“I have nothing to declare except my genius,” Oscar Wilde supposedly once told an American customs officer. The same could be said of Santoka Taneda (1882-1940), Japan’s beloved modern haiku poet.

But Taneda was too humble to make such a boast. “I’m nothing but a panhandling priest,” he said of his life as a mendicant monk, wandering the backroads of Japan, constantly composing free verse haiku. “It’s because I’m without talent or genius that I’ve been able to single-mindedly devote myself to the path of making verses. I’ve been incapable of doing anything else.”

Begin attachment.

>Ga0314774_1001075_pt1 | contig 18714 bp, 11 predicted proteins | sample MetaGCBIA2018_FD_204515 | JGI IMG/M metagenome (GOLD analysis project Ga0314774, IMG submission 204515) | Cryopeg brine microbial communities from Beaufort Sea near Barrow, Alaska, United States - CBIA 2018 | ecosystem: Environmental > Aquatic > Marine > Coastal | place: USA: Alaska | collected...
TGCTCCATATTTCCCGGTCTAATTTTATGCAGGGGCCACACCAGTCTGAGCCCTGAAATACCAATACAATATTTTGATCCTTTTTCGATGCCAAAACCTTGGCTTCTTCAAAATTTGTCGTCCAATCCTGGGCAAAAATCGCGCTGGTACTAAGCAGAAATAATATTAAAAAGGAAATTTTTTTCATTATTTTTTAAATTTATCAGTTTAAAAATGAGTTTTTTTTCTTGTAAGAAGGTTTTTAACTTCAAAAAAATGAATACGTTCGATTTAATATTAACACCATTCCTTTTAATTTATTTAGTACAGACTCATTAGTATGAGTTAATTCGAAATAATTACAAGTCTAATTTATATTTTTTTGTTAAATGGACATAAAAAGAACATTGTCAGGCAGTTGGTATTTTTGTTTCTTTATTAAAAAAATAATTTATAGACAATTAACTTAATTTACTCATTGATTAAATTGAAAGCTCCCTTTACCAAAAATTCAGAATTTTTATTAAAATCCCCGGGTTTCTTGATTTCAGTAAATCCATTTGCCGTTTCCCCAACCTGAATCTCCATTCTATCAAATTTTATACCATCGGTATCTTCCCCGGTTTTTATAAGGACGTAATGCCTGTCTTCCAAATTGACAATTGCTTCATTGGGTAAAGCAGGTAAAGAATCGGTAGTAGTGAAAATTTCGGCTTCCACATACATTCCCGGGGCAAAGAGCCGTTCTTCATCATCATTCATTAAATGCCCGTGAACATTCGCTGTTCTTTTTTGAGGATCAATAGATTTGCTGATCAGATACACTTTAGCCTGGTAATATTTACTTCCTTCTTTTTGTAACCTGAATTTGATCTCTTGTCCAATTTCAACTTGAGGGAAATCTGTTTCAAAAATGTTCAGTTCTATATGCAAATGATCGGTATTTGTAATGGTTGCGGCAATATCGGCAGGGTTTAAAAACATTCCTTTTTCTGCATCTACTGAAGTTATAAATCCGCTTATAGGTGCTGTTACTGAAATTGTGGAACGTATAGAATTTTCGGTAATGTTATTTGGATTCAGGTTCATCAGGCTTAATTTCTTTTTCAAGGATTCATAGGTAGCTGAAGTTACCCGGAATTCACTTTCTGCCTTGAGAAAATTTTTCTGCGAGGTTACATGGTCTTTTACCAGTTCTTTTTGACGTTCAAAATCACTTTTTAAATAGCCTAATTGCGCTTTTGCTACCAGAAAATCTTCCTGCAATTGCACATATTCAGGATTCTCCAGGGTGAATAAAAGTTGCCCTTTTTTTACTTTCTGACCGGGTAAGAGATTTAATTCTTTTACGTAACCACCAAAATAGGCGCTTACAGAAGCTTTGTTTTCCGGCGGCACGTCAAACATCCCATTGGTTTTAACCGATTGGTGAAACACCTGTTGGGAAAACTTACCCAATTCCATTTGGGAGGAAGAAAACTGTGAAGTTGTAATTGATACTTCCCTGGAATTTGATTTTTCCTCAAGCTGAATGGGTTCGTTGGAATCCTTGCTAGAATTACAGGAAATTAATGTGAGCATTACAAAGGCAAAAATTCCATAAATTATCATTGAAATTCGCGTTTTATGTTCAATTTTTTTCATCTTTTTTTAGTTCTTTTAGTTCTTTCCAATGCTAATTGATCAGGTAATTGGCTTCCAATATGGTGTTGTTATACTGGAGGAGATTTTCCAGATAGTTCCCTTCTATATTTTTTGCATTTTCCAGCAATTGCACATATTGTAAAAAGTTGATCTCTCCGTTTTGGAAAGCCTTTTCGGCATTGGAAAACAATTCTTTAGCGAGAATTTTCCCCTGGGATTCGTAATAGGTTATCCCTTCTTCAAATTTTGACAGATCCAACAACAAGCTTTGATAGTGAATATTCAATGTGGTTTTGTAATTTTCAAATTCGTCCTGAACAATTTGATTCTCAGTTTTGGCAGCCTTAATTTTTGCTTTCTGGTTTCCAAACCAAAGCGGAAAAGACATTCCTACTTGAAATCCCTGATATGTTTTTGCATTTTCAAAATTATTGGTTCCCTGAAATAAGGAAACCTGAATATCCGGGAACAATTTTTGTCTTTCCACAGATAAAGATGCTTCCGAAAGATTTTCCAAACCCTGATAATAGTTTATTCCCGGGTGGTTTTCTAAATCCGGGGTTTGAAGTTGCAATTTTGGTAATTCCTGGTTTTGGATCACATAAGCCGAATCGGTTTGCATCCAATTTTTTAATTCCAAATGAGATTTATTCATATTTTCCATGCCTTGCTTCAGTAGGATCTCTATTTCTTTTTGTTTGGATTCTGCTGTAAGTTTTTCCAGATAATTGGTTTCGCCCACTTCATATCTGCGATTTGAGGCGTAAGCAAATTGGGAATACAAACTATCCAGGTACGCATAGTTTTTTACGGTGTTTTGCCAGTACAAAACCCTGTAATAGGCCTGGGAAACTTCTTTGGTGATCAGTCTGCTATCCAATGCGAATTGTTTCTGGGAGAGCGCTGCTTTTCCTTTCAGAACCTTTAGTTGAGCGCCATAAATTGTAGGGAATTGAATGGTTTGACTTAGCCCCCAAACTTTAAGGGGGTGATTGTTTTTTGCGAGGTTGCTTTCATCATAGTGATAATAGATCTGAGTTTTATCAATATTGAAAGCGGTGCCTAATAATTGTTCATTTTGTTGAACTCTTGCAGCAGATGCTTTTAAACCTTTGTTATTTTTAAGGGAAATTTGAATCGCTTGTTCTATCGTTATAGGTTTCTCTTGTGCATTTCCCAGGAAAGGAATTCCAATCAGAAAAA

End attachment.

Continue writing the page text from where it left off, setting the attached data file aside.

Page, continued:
He was a flop at running his father’s sake brewery, and a failure as a husband and father. He even considered himself a fraud as a Zen priest.